In 2009-10 I collaborated with Louise on a series of prints called Do Not Abandon Me. Now, Louise thought that artists should never collaborate with artists; that artists should be totally independent. She thought that collaboration would take something away from you, almost in the way that some cultures think if you have your photograph taken it captures part of your soul.
But, at the end of her life, she decided to collaborate with three people – a writer, an artist and architect. There was Gary Indiana, the writer, Peter Zumthor, the architect, and me. Little me. You know, I’m not big in America. At the time I was considered to be just a bit YBA-ish. But Louise didn’t think that. She understood that I was coming from a completely different place – she took me really seriously, and she respected me.
The collaboration took me two years to do. She made a set of prints and sent them to me in London to work on them directly. It took me that long because I was so fucking nervous. Every time I looked at the prints, I thought, I’ll do it tomorrow. I’ll do it tomorrow. And every time I spoke to her, I’d say, I’m really sorry, I haven’t done it. And she’d say “you have time”. Jerry told me, Louise says, do it whenever you want. Do it in 10 years time, do it in five years time. And do whatever you want – squash the work up into papier mache and make them into sculptures if you want to. She was saying, it doesn’t matter if I die – and she was in her mid-90s by this point – YOU have time.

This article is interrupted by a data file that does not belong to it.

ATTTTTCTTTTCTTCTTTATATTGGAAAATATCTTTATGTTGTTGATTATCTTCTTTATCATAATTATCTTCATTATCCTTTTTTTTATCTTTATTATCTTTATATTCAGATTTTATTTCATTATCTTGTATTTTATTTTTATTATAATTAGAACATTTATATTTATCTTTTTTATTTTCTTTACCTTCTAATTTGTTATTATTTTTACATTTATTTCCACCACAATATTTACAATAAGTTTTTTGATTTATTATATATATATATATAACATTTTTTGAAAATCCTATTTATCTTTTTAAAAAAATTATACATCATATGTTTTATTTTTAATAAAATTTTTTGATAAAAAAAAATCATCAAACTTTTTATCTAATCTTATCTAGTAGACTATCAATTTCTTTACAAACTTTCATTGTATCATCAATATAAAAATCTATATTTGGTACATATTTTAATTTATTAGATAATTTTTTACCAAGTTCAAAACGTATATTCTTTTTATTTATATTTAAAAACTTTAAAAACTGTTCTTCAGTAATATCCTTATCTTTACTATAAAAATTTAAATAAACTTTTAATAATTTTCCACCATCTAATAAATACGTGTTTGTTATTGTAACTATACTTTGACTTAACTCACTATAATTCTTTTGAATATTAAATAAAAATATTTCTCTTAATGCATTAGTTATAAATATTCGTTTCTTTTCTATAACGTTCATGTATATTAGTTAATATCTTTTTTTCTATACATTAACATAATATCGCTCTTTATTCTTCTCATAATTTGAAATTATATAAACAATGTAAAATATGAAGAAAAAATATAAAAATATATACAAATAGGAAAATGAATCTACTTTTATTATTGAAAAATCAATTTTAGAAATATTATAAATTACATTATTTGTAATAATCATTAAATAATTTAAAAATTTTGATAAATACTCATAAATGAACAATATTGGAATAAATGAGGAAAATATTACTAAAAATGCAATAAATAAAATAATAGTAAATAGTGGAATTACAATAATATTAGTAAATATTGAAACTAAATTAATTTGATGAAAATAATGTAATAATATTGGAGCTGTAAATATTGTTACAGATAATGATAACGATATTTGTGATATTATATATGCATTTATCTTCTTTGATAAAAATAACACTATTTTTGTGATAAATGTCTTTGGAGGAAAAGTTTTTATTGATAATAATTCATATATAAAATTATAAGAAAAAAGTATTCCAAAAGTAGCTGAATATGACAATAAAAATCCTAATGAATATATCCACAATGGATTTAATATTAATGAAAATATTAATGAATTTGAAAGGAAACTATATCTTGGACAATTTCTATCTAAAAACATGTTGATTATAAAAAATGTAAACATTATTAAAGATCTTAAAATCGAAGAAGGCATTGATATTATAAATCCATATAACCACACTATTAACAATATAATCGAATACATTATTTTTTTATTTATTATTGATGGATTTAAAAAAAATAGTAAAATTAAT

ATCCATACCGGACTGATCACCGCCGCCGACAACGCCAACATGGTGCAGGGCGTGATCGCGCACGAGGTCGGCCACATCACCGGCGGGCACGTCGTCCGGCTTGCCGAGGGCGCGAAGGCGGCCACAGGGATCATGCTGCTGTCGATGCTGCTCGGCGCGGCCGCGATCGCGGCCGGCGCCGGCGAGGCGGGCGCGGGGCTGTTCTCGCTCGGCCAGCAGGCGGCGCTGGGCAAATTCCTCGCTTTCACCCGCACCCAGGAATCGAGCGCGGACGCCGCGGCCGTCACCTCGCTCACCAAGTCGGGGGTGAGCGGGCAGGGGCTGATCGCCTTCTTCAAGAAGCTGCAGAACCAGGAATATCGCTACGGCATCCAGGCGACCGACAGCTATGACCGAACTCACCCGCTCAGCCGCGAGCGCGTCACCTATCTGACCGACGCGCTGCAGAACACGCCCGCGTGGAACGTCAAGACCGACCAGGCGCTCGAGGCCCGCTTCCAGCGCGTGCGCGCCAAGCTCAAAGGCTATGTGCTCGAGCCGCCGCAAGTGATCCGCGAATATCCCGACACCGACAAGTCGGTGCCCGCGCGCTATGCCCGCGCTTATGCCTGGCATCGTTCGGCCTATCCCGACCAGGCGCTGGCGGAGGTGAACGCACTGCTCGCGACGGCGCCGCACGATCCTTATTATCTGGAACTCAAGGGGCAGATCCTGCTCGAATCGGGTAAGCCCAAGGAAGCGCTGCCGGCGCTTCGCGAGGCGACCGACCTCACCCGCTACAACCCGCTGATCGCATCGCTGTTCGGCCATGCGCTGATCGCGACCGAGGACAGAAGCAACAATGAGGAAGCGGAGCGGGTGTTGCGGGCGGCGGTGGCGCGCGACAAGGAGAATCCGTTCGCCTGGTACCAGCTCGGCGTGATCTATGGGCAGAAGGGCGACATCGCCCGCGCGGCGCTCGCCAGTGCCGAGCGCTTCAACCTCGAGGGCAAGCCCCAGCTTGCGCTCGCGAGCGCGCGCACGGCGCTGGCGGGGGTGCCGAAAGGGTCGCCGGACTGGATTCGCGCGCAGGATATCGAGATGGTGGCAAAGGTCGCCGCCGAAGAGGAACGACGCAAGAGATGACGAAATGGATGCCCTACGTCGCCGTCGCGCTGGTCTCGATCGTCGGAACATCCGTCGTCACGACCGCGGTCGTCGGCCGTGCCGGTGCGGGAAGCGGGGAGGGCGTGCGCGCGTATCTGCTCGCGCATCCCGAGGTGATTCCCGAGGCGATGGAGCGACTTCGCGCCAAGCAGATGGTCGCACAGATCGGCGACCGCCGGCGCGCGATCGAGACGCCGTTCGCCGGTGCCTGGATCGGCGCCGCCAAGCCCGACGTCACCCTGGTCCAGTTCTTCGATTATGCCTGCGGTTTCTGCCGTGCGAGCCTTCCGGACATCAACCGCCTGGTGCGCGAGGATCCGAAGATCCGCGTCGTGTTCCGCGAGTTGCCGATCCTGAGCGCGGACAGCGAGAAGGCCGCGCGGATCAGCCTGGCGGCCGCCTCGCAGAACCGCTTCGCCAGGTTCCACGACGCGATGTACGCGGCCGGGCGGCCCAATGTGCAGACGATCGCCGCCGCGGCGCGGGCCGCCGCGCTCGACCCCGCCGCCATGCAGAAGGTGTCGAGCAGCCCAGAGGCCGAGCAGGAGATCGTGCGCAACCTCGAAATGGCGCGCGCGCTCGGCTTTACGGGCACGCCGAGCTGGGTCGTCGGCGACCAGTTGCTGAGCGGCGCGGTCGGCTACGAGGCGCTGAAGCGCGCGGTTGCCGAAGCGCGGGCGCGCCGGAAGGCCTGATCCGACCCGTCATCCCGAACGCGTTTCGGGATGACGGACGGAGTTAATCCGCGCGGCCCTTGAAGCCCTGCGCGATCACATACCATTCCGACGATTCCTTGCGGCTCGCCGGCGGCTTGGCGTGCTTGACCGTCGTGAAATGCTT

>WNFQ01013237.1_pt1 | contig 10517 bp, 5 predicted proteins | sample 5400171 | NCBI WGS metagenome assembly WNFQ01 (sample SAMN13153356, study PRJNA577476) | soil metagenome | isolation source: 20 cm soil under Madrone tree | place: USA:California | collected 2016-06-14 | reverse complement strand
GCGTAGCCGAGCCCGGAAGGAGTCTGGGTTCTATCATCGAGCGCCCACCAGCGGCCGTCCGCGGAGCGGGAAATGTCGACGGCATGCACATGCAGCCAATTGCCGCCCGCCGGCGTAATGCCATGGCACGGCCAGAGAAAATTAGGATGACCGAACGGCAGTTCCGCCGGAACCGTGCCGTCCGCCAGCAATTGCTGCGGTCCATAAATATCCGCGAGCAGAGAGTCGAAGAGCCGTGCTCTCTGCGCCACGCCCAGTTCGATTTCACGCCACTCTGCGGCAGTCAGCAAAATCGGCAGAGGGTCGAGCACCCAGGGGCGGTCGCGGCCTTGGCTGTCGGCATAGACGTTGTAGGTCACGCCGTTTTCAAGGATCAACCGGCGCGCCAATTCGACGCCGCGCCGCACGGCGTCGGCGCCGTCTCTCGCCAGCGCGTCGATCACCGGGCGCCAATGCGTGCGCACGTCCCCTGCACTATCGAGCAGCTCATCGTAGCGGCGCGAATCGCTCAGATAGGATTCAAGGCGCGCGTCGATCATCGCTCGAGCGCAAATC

Then one day, I was in my studio, and I laid all the prints out on the floor, and just looked at them. And then I inked up a piece of glass the same size, and I just did them, one by one. I did all those prints in a day. That was a Sunday; on the Monday they were dry, I rolled them all up, FedEx’d them to New York, and they arrived Tuesday morning. I was so nervous. So nervous. And then Jerry called me and he told me that he unfurled them to her one by one as she sat up in bed, and as she saw each one she clapped her hands and laughed.
Working with her was like holding hands with history. I thought of it like holding a baton; Louise passes it to me, and then I pass it to someone else.